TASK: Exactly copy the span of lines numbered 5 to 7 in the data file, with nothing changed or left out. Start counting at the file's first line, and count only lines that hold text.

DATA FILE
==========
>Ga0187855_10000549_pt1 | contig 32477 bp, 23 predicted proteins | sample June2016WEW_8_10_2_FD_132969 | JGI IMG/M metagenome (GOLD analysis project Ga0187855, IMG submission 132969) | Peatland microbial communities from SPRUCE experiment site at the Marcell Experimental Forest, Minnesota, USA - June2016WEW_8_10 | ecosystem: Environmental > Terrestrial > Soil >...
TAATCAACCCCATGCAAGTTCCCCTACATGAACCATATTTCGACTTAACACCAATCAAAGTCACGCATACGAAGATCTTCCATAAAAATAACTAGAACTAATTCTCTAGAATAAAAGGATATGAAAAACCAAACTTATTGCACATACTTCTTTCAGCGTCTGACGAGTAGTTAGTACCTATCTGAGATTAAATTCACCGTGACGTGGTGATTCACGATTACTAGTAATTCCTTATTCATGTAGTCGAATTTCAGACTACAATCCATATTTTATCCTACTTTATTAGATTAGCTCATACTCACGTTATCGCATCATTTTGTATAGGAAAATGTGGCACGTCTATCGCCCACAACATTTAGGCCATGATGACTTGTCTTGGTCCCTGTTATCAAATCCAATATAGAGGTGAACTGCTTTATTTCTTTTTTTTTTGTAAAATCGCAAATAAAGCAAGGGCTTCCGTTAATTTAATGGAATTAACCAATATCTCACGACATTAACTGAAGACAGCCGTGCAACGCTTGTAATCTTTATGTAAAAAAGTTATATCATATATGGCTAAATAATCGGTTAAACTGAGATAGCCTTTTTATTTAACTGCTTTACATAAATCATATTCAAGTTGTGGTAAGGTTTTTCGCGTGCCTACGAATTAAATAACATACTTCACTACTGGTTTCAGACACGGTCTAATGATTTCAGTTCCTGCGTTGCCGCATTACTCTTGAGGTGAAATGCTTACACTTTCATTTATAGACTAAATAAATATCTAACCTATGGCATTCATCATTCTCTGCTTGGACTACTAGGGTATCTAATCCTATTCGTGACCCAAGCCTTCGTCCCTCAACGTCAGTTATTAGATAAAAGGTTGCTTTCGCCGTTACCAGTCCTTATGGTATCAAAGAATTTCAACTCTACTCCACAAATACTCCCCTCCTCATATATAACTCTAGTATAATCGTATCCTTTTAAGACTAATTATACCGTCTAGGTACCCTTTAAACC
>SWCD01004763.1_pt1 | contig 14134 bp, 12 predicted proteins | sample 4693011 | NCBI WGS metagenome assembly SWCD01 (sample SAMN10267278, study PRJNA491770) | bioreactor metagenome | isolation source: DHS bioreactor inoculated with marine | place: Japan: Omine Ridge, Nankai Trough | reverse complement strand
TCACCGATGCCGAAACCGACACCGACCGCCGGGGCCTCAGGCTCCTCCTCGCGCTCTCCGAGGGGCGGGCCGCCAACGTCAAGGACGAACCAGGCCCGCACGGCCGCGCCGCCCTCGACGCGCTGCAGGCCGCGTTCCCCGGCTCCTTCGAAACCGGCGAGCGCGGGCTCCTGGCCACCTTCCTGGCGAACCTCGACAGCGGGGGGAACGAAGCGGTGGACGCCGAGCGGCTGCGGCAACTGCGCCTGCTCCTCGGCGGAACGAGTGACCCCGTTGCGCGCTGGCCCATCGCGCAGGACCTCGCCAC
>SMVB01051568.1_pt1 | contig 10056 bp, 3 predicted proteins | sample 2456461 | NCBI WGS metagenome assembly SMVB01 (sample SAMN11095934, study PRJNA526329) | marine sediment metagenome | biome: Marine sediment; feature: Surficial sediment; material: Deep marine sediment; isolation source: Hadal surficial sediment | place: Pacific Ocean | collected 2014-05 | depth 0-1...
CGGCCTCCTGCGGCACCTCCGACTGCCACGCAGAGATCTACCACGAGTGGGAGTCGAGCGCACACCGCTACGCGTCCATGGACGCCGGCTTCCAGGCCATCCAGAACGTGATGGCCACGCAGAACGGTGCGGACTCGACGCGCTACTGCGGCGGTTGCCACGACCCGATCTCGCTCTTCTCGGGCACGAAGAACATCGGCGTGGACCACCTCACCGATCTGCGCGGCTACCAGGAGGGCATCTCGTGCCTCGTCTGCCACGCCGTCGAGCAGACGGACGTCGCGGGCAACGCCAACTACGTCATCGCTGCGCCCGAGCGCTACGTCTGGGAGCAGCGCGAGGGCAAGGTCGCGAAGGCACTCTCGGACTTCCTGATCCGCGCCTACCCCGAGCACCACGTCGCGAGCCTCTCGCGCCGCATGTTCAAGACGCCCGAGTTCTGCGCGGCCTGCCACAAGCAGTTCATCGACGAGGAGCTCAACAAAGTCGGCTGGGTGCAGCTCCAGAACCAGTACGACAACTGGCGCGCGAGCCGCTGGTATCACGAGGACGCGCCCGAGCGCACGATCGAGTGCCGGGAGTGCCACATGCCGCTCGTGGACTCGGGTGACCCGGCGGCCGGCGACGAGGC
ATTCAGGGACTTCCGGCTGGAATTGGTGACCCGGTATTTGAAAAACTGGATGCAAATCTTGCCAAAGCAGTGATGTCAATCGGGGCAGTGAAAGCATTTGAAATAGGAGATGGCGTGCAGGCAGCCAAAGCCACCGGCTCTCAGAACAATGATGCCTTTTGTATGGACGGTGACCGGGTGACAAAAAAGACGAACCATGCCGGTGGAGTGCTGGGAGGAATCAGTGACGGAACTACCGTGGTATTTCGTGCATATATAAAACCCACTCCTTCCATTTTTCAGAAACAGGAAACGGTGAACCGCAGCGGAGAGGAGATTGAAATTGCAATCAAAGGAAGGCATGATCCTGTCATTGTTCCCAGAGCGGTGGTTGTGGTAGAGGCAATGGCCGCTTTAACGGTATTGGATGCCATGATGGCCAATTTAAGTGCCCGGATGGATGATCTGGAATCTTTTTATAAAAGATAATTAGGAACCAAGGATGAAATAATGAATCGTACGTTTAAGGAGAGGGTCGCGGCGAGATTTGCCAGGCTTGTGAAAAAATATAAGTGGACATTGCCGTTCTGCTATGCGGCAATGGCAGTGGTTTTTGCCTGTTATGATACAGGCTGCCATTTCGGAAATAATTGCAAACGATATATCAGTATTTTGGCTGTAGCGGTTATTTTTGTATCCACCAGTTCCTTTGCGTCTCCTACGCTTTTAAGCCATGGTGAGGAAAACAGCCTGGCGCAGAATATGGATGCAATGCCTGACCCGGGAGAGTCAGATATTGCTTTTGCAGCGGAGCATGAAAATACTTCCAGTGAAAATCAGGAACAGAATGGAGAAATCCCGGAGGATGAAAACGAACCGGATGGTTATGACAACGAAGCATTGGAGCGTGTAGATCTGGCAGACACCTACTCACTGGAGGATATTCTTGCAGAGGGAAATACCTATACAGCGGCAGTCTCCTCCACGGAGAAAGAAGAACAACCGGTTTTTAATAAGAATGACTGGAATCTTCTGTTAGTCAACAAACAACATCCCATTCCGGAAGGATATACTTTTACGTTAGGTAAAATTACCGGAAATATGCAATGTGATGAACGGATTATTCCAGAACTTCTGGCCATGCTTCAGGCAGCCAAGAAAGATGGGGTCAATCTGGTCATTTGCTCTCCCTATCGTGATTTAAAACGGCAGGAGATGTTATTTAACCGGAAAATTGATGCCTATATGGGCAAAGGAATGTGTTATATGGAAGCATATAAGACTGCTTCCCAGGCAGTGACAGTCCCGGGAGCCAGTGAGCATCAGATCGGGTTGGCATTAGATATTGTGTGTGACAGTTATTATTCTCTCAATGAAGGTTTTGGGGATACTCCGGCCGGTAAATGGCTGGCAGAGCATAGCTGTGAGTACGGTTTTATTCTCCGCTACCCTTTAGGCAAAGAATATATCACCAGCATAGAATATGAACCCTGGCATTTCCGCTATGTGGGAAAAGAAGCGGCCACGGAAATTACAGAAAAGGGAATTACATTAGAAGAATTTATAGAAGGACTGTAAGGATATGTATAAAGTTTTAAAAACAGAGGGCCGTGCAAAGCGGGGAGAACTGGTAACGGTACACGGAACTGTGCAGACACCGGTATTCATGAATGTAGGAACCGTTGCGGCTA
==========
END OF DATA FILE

>SMVB01051568.1_pt1 | contig 10056 bp, 3 predicted proteins | sample 2456461 | NCBI WGS metagenome assembly SMVB01 (sample SAMN11095934, study PRJNA526329) | marine sediment metagenome | biome: Marine sediment; feature: Surficial sediment; material: Deep marine sediment; isolation source: Hadal surficial sediment | place: Pacific Ocean | collected 2014-05 | depth 0-1...
CGGCCTCCTGCGGCACCTCCGACTGCCACGCAGAGATCTACCACGAGTGGGAGTCGAGCGCACACCGCTACGCGTCCATGGACGCCGGCTTCCAGGCCATCCAGAACGTGATGGCCACGCAGAACGGTGCGGACTCGACGCGCTACTGCGGCGGTTGCCACGACCCGATCTCGCTCTTCTCGGGCACGAAGAACATCGGCGTGGACCACCTCACCGATCTGCGCGGCTACCAGGAGGGCATCTCGTGCCTCGTCTGCCACGCCGTCGAGCAGACGGACGTCGCGGGCAACGCCAACTACGTCATCGCTGCGCCCGAGCGCTACGTCTGGGAGCAGCGCGAGGGCAAGGTCGCGAAGGCACTCTCGGACTTCCTGATCCGCGCCTACCCCGAGCACCACGTCGCGAGCCTCTCGCGCCGCATGTTCAAGACGCCCGAGTTCTGCGCGGCCTGCCACAAGCAGTTCATCGACGAGGAGCTCAACAAAGTCGGCTGGGTGCAGCTCCAGAACCAGTACGACAACTGGCGCGCGAGCCGCTGGTATCACGAGGACGCGCCCGAGCGCACGATCGAGTGCCGGGAGTGCCACATGCCGCTCGTGGACTCGGGTGACCCGGCGGCCGGCGACGAGGC
ATTCAGGGACTTCCGGCTGGAATTGGTGACCCGGTATTTGAAAAACTGGATGCAAATCTTGCCAAAGCAGTGATGTCAATCGGGGCAGTGAAAGCATTTGAAATAGGAGATGGCGTGCAGGCAGCCAAAGCCACCGGCTCTCAGAACAATGATGCCTTTTGTATGGACGGTGACCGGGTGACAAAAAAGACGAACCATGCCGGTGGAGTGCTGGGAGGAATCAGTGACGGAACTACCGTGGTATTTCGTGCATATATAAAACCCACTCCTTCCATTTTTCAGAAACAGGAAACGGTGAACCGCAGCGGAGAGGAGATTGAAATTGCAATCAAAGGAAGGCATGATCCTGTCATTGTTCCCAGAGCGGTGGTTGTGGTAGAGGCAATGGCCGCTTTAACGGTATTGGATGCCATGATGGCCAATTTAAGTGCCCGGATGGATGATCTGGAATCTTTTTATAAAAGATAATTAGGAACCAAGGATGAAATAATGAATCGTACGTTTAAGGAGAGGGTCGCGGCGAGATTTGCCAGGCTTGTGAAAAAATATAAGTGGACATTGCCGTTCTGCTATGCGGCAATGGCAGTGGTTTTTGCCTGTTATGATACAGGCTGCCATTTCGGAAATAATTGCAAACGATATATCAGTATTTTGGCTGTAGCGGTTATTTTTGTATCCACCAGTTCCTTTGCGTCTCCTACGCTTTTAAGCCATGGTGAGGAAAACAGCCTGGCGCAGAATATGGATGCAATGCCTGACCCGGGAGAGTCAGATATTGCTTTTGCAGCGGAGCATGAAAATACTTCCAGTGAAAATCAGGAACAGAATGGAGAAATCCCGGAGGATGAAAACGAACCGGATGGTTATGACAACGAAGCATTGGAGCGTGTAGATCTGGCAGACACCTACTCACTGGAGGATATTCTTGCAGAGGGAAATACCTATACAGCGGCAGTCTCCTCCACGGAGAAAGAAGAACAACCGGTTTTTAATAAGAATGACTGGAATCTTCTGTTAGTCAACAAACAACATCCCATTCCGGAAGGATATACTTTTACGTTAGGTAAAATTACCGGAAATATGCAATGTGATGAACGGATTATTCCAGAACTTCTGGCCATGCTTCAGGCAGCCAAGAAAGATGGGGTCAATCTGGTCATTTGCTCTCCCTATCGTGATTTAAAACGGCAGGAGATGTTATTTAACCGGAAAATTGATGCCTATATGGGCAAAGGAATGTGTTATATGGAAGCATATAAGACTGCTTCCCAGGCAGTGACAGTCCCGGGAGCCAGTGAGCATCAGATCGGGTTGGCATTAGATATTGTGTGTGACAGTTATTATTCTCTCAATGAAGGTTTTGGGGATACTCCGGCCGGTAAATGGCTGGCAGAGCATAGCTGTGAGTACGGTTTTATTCTCCGCTACCCTTTAGGCAAAGAATATATCACCAGCATAGAATATGAACCCTGGCATTTCCGCTATGTGGGAAAAGAAGCGGCCACGGAAATTACAGAAAAGGGAATTACATTAGAAGAATTTATAGAAGGACTGTAAGGATATGTATAAAGTTTTAAAAACAGAGGGCCGTGCAAAGCGGGGAGAACTGGTAACGGTACACGGAACTGTGCAGACACCGGTATTCATGAATGTAGGAACCGTTGCGGCTA